Byron Wallen and The Four Corners @ Pizza Express, Holborn

“Trumpet players love each other; because they appreciate the difficulty involved; and not only the difficulty, the tenacity that you need to keep those chops happening.” – Byron Wallen

Words: Michael J Edwards
Photos: Courtesy of Siobhan Bradshaw

Not even a last-minute change of venue to Holborn due to a ‘bomb scare’ nearby to the Pizza Express, Jazz Club, Soho could stop this much-anticipated album launch of Byron Wallen’s ‘Portrait’ from going ahead. Byron and his fellow Four Corners band showed true professionalism in coping with this logistics curveball and offering up a stellar set of Jazz which was a bonus for a very appreciative audience, having already witnessed a dynamic German Jazz outfit ‘Web Web’ – the original Holborn headline act bring forward their set to accommodate Byron and Co.

Once the dust had settled, our host continued with his introduction “…It’s a win-win situation for you tonight;” and welcomed Byron and the Four Corners to the stage, they proceeded into their opening tune of Set 1, “Each For All and All For Each” which is track 2 from the new album ‘Portrait’. The Afro-Cuban, jaunty, feel good, energetic intro had the electricity flowing through the intimate jazz club from the get-go. The tight groove of the Four Corners was overlaid by Byron’s feverish tapping on the cowbells.

Two minutes in Mr Wallen then picked up his trusty horn and began his first musical soliloquy of the evening. The soothing sound and controlled note cadence of his matt brass trumpet perfectly complemented the musical output from the rest of the band. Byron’s resting of his trumpet on its stand and taking up residence behind the keyboard was the cue for Rob Luft to engage in his own first solo of the night. The dexterity of his fingers as they flew up and down the frets on the guitar neck was bewildering. Like all top tier guitarist / musicians, Rob seemed completely oblivious to the on looking audience as he contorted bodily and concentrated intently on twanging out the abstract notes from his instrument.

This had the effect of raising the musical intensity of his cohorts, Byron, Paul and Rod to the next level, as the tune escalated to its zenith. On conclusion, Byron addressed the crowd and explained that ‘Each for All and All Effect Each’ is the motto of the Royal Arsenal Co-operative Society (RACS) established in 1868; a society which supported the campaign for working-class political representation. Departing briefly from the new album release, Byron then dropped the tempo announcing, “We’re now going to go back in time to 2002 and we’re going to do a nice meditative chilled out number… And this one is entitled ‘Silent Praise’, and it’s from the album ‘Indigo’.” Rod Youngs’ metronomic and quick tempo rim shots got this highly infectious tune underway, closely followed by bass player Paul Michael and guitarist Rob Luft, with Mr Wallen initially preferring the percussive handheld wood block as his instrument of choice, as all four band members nodded in synchronicity to the rhythmic loop they created.

Two minutes in and Byron reverted back to his trusted horn to continue the catchy calypso / Brazilian samba musical narrative. The hypnotic rhythmic loop intensified with Rob Luft’s repetitive high pitched ethereal guitar notes lingering long in the air before gently dispersing into the ether. Byron Wallen then slowly raised his trumpet to the microphone and proceeded to bring forth his own snake charmer-esque instrumental offering, keeping the audience under his mystic spell as the mellow, soothing vibes emanated from his horn and swirled around our heads. What impressed most during his second solo was Byron’s circular breathing technique, popularised by the late Rashan Roland Kirk. The tempo then simmered temporarily to allow bassist Paul Michael his moment in the spotlight as he dropped some extra heavy bass guitar tones which one could feel resonating through the soles of one’s feet. Sixty-seconds later the original intoxicating tempo was resumed as we were treated to a few more rhythmic cycles before the tune gradually petered out and the applause gradually increased.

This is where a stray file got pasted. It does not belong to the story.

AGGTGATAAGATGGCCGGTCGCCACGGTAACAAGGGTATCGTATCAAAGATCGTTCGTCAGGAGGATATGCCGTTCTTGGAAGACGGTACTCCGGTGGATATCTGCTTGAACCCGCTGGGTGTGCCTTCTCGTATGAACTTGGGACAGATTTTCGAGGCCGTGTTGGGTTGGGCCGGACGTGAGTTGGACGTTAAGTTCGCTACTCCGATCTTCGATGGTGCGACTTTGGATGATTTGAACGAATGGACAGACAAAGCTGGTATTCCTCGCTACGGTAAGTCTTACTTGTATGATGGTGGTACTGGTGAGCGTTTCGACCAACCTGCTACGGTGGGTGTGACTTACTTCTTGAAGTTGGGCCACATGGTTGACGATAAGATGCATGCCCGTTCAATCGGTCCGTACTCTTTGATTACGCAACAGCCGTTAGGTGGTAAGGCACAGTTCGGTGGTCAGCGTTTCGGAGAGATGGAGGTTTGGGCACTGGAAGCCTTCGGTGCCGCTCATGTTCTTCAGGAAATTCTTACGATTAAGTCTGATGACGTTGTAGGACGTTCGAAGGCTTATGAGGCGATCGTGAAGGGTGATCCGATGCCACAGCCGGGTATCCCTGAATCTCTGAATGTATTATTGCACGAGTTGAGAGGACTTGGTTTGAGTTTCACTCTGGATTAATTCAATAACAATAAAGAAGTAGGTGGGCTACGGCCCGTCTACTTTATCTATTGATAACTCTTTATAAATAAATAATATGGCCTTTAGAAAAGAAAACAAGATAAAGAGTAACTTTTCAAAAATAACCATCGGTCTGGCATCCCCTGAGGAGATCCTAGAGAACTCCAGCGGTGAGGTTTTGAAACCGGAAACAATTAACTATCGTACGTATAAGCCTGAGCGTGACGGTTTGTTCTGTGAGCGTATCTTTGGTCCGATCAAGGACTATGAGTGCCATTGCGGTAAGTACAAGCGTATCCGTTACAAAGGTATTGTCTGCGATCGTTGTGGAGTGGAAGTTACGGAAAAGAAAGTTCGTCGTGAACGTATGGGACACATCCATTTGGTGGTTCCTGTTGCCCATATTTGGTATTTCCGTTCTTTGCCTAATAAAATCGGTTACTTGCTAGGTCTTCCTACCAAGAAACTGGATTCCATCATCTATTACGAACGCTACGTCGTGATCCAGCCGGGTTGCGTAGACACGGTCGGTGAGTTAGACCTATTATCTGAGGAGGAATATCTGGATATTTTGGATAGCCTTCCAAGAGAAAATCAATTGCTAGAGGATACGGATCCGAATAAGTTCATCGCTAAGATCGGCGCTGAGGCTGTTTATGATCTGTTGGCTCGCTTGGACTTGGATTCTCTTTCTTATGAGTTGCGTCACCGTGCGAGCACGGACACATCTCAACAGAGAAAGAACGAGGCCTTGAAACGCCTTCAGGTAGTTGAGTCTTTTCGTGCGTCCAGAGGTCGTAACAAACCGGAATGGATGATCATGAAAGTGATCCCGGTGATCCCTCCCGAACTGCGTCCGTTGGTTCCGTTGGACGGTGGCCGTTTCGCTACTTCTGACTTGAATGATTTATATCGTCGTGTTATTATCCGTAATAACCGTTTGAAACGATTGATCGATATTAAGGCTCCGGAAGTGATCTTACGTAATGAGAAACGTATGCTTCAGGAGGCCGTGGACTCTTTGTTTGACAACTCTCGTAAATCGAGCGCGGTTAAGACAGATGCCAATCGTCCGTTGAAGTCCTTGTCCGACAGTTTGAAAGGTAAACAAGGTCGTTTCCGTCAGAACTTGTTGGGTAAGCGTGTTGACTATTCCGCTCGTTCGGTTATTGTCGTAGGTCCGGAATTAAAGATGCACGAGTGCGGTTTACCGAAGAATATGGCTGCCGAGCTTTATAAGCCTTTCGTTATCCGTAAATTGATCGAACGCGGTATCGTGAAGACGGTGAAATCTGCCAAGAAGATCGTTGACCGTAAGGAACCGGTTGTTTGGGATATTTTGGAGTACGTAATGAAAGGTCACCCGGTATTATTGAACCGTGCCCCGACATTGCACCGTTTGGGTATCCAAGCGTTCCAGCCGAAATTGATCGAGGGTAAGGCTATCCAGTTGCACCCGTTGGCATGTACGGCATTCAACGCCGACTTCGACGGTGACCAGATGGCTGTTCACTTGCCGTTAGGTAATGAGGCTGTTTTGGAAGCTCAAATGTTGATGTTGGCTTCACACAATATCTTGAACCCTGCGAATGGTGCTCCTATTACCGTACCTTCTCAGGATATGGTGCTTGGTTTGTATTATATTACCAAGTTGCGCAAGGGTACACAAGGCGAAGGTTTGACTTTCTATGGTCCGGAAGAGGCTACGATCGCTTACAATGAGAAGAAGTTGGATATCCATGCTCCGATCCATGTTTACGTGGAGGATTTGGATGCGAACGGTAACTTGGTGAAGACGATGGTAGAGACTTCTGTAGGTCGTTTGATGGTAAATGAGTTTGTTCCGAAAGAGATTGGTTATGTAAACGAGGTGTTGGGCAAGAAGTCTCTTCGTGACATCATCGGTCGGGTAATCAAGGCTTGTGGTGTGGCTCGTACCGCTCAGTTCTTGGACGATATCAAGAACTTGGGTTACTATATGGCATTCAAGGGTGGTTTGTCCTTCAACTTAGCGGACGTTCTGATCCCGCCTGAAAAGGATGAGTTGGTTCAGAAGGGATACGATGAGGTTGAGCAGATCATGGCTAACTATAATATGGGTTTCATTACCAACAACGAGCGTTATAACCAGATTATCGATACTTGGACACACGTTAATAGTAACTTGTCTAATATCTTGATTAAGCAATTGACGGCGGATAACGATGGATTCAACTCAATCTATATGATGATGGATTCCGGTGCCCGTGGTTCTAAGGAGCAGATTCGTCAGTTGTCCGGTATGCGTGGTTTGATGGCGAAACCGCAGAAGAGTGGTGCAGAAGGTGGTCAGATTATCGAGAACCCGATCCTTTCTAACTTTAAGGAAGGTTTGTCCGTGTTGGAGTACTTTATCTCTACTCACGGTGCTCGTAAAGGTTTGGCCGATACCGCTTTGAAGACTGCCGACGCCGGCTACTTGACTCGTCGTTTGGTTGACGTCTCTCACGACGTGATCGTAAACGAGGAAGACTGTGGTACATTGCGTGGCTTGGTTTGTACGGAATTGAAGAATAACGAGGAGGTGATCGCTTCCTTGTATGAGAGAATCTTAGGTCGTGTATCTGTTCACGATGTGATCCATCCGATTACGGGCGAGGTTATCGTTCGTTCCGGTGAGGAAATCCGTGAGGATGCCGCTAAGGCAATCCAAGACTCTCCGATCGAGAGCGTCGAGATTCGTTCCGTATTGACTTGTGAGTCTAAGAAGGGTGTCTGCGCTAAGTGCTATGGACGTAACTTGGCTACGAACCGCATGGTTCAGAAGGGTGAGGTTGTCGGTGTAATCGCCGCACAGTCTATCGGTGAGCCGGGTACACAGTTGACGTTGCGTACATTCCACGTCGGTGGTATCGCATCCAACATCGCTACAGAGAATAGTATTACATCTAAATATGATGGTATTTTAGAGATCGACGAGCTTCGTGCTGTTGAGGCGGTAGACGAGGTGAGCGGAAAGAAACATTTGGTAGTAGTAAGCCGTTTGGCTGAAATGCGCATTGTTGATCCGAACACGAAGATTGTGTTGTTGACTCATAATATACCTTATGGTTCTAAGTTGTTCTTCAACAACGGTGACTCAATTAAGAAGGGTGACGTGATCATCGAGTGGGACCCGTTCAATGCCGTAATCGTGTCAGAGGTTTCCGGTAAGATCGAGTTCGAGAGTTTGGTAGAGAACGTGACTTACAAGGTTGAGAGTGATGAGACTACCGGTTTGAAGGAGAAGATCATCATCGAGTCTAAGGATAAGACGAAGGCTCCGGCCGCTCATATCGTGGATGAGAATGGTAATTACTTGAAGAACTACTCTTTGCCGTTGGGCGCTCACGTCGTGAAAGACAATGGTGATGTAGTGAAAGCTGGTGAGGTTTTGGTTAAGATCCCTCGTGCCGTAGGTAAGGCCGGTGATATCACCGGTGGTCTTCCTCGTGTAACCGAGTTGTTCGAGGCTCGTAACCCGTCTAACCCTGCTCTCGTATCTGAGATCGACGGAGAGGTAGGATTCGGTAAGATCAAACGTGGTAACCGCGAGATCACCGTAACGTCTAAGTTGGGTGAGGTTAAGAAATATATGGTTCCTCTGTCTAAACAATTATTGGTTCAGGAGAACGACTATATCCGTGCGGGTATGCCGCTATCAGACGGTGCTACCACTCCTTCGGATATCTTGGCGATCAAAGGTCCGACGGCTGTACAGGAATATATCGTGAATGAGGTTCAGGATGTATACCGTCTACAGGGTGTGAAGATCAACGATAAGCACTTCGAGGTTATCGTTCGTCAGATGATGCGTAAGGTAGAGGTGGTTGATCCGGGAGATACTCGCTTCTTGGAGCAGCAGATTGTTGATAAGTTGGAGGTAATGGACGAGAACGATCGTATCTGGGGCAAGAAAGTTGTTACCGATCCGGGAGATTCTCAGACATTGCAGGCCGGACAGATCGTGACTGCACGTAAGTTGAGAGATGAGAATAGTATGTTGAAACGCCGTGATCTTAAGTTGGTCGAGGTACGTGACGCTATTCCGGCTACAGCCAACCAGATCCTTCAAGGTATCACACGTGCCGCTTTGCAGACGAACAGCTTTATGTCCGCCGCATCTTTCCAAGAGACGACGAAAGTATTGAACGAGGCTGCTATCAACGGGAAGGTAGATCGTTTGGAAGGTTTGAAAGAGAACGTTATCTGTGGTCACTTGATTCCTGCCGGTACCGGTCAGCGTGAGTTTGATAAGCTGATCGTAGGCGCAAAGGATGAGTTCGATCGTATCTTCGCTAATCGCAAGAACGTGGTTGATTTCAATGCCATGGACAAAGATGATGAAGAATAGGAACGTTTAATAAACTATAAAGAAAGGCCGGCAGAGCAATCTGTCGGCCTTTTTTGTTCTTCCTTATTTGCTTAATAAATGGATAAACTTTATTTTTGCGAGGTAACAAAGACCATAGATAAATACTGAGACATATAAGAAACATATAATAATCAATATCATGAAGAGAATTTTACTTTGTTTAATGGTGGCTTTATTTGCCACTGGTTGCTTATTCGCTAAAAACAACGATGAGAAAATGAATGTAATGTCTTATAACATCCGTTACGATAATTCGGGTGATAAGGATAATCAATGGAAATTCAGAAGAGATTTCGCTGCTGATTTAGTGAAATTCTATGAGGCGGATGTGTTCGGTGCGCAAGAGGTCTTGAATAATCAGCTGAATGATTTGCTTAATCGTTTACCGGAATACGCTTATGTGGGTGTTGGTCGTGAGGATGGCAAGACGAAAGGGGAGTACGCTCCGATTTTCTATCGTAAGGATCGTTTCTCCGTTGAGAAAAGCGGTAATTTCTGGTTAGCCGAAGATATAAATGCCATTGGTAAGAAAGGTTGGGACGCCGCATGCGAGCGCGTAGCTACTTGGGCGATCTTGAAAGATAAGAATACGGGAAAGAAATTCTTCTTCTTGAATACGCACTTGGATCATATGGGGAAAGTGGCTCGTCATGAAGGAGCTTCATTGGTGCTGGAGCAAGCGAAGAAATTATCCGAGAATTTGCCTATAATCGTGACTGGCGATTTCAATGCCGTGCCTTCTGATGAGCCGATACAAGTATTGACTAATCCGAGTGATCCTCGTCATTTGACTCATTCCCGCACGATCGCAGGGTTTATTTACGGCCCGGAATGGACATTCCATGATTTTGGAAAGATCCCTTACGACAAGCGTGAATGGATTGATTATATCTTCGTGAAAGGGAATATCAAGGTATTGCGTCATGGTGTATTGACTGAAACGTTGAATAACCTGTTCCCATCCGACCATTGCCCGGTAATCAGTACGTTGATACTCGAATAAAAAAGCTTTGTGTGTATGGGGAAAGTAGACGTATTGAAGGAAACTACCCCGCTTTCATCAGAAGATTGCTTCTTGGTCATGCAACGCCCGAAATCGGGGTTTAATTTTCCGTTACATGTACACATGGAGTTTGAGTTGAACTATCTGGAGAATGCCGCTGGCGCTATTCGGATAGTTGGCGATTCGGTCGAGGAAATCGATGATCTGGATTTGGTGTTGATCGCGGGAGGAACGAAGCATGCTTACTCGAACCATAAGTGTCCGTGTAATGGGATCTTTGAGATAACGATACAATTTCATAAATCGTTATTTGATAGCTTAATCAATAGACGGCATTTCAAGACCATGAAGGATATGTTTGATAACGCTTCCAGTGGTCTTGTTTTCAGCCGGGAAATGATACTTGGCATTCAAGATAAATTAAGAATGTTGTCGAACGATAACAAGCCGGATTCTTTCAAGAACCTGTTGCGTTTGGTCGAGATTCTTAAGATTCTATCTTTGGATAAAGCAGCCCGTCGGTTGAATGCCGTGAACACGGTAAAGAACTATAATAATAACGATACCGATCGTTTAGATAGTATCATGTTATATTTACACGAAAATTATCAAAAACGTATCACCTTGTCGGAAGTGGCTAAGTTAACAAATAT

“We’re going to continue now with probably my favourite tune on the album. This one’s called the ‘Fundamental’… This tune is basically about the fundamentals of being human… We’re all fundamentally the same, and when you look at it like that, things suddenly become so simple. So here’s ‘Fundamental’.” The lazy, languid, contemplative intro was in stark contrast to the previous two tracks. As the tune progressed so did its cadence and three-quarters of the way in Byron was blowing for all he was worth with his cheeks puffed out to their fullest extent ala Dizzy Gillespie and arching his back in classic John Coltrane style.

‘Fundamental’ is definitely a slow-burning tune which gathers momentum as it progresses and finishes with a colourful flourish. With the band and the audience now fully up to room temperature Byron dutifully introduced his fellow band members before uttering, “I guess it’s that time!” With that, he swiftly segued into the illuminating and quirky ‘Alert’, which is track 3 on his ‘Portrait’ album. This is where those present got a privileged close-up view of the master conch player in full effect mode. Picking up a relatively large shell from the selection of conch’s nested on the nearby keyboard, he proceeded to blow through it with the same ease he plays his horn. The unique sound it emitted had the audience captivated from the initial note.